SourceForge Hiding Fact that They Have Lost the Latest Revision of SVN
I still use Subversion regularly, and quite often I use it to handle big files. Even after two years since the malware chaos, I still thought there was a reason to use SourceForge.net, up until now.
But now maybe it is time for SourceForge.net to meet its demise.
In February, Sourceforge moved their data center, and during that process, their system stopped for about a week. Going into a halt for a week felt too long, and I was fuming because there was no announcement made in advance, yet I stayed positive while waiting patiently, in hopes that what awaits ahead is the comfortable use.
Contrarily, ever since the relocation of the data center, SourceForge system has become a system with an extreme level of instability. 500 Error keeps happening all the time, and the frequency of not being able to even upload nor download has gone up incredibly. Even if you manage to keep connected, the speed is extremely slow that you can’t even commit without feeling frustrated.
And about a week ago, the SVN (and Git./Hg) server’s response has slowed down drastically. There’s been an increasing number of users who submitted complaints to SourceForge support tickets, so since that day I started checking those support tickets frequently, hoping that I would be able to quickly find out when their system gets back to normal.
SF support: https://sourceforge.net/p/forge/site-support/
Contrary to my expectation, since a few days ago, I started seeing astonishing tickets. There were more and more projects that were saying that the latest revision of Subversion has gotten lost.
The ticket below will help you follow what has happened. It appears that due to the failure, that occurred on SourceForge’s storage system, made SVN data to recede to a state a few days ago. Also, the commits that were submitted in those few days have gone missing too.
If this happened on Git, things could have been easily restored by the project side, but with Subversion, it is impossible to completely restore things back to the original state. Therefore, in order to prevent the repercussions of the lost latest revision from spreading any further, what needs to be done is to quickly inform all the projects who are using Subversion and warn them of this situation. But they haven’t done anything yet. By all rights, they should even be abandoned and dispelled from the public for this reason only.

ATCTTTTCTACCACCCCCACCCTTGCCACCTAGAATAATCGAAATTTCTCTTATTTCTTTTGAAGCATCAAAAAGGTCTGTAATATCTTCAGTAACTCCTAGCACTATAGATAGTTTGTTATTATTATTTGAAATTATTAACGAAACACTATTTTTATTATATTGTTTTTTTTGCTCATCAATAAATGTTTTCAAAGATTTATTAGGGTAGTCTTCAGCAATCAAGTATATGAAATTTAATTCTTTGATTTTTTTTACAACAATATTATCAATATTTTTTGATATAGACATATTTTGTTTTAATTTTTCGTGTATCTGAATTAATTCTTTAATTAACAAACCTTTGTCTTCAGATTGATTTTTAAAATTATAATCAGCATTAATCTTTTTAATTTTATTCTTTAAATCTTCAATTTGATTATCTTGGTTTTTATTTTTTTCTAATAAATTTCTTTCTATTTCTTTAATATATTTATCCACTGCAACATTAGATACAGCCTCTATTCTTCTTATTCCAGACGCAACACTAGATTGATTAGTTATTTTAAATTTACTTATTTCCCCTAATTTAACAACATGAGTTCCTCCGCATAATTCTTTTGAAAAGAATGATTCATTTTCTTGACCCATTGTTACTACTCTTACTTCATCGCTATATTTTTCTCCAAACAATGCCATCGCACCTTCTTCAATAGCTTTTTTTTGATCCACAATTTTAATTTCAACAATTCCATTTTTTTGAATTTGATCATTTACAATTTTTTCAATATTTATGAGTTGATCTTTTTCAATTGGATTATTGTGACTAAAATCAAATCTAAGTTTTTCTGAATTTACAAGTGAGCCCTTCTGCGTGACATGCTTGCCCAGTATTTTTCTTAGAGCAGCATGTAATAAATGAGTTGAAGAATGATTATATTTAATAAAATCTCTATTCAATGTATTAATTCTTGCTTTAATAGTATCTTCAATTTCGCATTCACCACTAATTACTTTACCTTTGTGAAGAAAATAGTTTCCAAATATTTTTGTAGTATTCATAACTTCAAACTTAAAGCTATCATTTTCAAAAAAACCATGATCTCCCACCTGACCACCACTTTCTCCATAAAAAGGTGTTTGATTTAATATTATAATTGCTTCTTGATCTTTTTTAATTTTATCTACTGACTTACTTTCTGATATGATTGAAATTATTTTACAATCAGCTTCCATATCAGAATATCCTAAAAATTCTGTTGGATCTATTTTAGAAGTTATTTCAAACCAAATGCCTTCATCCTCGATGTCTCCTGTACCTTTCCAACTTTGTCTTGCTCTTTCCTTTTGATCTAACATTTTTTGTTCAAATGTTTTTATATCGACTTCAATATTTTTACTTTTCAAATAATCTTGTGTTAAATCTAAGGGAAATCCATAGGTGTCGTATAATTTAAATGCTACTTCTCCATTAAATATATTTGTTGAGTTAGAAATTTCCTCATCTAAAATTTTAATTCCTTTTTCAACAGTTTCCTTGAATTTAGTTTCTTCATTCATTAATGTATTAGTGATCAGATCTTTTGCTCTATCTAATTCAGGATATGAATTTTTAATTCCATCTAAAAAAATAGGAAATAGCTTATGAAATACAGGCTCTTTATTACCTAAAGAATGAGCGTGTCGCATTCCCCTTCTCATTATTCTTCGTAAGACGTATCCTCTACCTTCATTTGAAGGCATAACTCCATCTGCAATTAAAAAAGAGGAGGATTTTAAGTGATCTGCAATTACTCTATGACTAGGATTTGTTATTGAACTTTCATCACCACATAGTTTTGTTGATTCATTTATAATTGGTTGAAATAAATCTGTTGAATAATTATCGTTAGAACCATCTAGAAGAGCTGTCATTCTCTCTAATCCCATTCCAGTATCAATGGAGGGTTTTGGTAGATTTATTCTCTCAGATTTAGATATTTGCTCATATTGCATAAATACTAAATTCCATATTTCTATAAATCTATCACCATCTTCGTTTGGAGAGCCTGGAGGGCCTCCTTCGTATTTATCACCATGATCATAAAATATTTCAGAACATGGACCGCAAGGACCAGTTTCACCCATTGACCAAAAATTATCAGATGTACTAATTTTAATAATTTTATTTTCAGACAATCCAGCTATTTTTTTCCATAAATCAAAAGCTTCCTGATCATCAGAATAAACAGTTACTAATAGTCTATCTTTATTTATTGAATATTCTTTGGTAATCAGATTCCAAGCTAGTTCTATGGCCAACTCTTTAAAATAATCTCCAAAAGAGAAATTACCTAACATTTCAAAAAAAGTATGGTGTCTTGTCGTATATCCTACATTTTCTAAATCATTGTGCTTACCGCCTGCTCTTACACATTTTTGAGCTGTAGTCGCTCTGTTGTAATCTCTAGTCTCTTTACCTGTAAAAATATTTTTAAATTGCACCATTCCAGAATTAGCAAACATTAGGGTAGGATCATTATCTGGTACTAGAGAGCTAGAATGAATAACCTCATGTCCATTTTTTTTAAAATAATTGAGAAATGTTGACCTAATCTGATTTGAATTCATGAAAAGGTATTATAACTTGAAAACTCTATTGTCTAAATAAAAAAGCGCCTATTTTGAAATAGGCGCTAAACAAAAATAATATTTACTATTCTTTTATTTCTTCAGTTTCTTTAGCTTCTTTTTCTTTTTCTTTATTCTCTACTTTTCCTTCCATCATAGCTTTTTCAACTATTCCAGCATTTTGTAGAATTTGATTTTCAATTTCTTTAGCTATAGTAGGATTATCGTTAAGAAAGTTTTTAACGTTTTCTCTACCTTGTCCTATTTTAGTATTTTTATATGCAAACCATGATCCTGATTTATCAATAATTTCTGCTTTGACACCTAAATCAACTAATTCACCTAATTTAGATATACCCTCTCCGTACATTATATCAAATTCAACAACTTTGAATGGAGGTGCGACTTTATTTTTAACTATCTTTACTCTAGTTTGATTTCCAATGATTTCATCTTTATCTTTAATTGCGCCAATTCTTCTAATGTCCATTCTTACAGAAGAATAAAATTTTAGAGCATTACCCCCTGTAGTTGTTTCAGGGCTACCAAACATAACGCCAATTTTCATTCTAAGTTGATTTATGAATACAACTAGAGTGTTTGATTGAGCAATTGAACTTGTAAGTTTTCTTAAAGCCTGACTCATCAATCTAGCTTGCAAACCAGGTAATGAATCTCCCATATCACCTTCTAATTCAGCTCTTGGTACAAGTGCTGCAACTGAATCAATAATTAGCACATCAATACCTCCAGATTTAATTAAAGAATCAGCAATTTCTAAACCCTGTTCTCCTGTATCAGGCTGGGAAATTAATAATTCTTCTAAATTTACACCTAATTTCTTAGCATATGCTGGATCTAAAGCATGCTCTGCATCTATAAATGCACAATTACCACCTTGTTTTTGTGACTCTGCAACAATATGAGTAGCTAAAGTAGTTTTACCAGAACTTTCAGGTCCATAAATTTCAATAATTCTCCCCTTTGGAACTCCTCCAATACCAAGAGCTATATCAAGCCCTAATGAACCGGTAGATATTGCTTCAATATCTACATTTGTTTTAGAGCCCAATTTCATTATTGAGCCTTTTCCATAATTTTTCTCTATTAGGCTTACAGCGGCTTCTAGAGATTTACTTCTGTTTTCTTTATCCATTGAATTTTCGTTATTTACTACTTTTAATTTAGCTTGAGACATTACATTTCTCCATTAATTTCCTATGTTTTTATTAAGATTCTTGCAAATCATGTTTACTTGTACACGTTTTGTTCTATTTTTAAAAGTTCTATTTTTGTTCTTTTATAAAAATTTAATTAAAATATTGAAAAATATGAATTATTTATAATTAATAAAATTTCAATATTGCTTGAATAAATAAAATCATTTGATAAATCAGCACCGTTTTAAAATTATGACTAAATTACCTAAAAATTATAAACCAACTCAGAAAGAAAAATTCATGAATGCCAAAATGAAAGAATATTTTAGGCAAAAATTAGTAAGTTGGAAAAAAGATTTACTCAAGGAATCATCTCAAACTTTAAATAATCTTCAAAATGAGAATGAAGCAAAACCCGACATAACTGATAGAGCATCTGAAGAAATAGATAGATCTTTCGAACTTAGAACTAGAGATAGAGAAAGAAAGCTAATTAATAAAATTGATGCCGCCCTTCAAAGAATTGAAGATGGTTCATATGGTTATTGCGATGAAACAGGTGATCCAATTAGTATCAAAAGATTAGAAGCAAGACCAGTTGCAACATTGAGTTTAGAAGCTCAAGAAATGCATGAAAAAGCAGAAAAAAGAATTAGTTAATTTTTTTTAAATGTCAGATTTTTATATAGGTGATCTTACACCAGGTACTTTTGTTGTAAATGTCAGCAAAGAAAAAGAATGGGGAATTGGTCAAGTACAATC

That said, it appeared that someone in the support team was answering the submitted tickets of complaints, so I kept believing that the situation would get better. While I continued to observe, increasingly more and more tickets complaining about their disappeared commits were being submitted.
Among these complaints, there was Tiki project. The page of the URL below will let you check for yourself that they actually went through with that problem and made a complaint about it.
I had been observing the complaint ticket, and then when I revisited the page after a while, it turned into a Forbidden page.
Although I was a bit concerned with the message saying Forbidden, but at first, my levity led me to think that it’s just another glitch similar to the recent 500 Error. But now, it doesn’t sit right with me. There were a lot of tickets that complained about the disappearance of their commits, and yet most of them are taken out of sight now.
SourceForge ticket system put all the tickets in sequential order, so you can guess the URLs. Because most of the tickets that were submitted to support were complaints about the SVN commits having been lost, so one by one, I accessed those URLs. As a result, most of the complaints have turned into a Forbidden page.
On a normal ticket system, even when a ticket gets closed, you could still access the URL directly to have a look at it, and indeed, even on this SourceForge support ticket system, you can still check most of the tickets that were closed in the past. But, it’s getting more difficult to confirm the fact that the commits, that were lost within a short period of this one week, have gone eternally unrestorable.
SourceForge management has not yet made any announcement so far regarding this system failure, and the only thing that can prove what’s actually happening is the information on support tickets, but if these are hidden, then it will be difficult for most of the users to even realize that there’s a problem on SVN. I think there are still many projects out there who are unaware of the fact that their commits have gotten lost eternally. And clearly, SourceForge is trying to conceal the fact.
Well, in retrospect, Filezilla recently abandoned SourceForge, Tiki looks like they will use Gitlab as their main platform, and TortoiseSVN has migrated to a platform called OSDN, which is similar to SourceForge.
Perhaps, now is a time to reduce SourceForge to a thing of the past that lives only in history.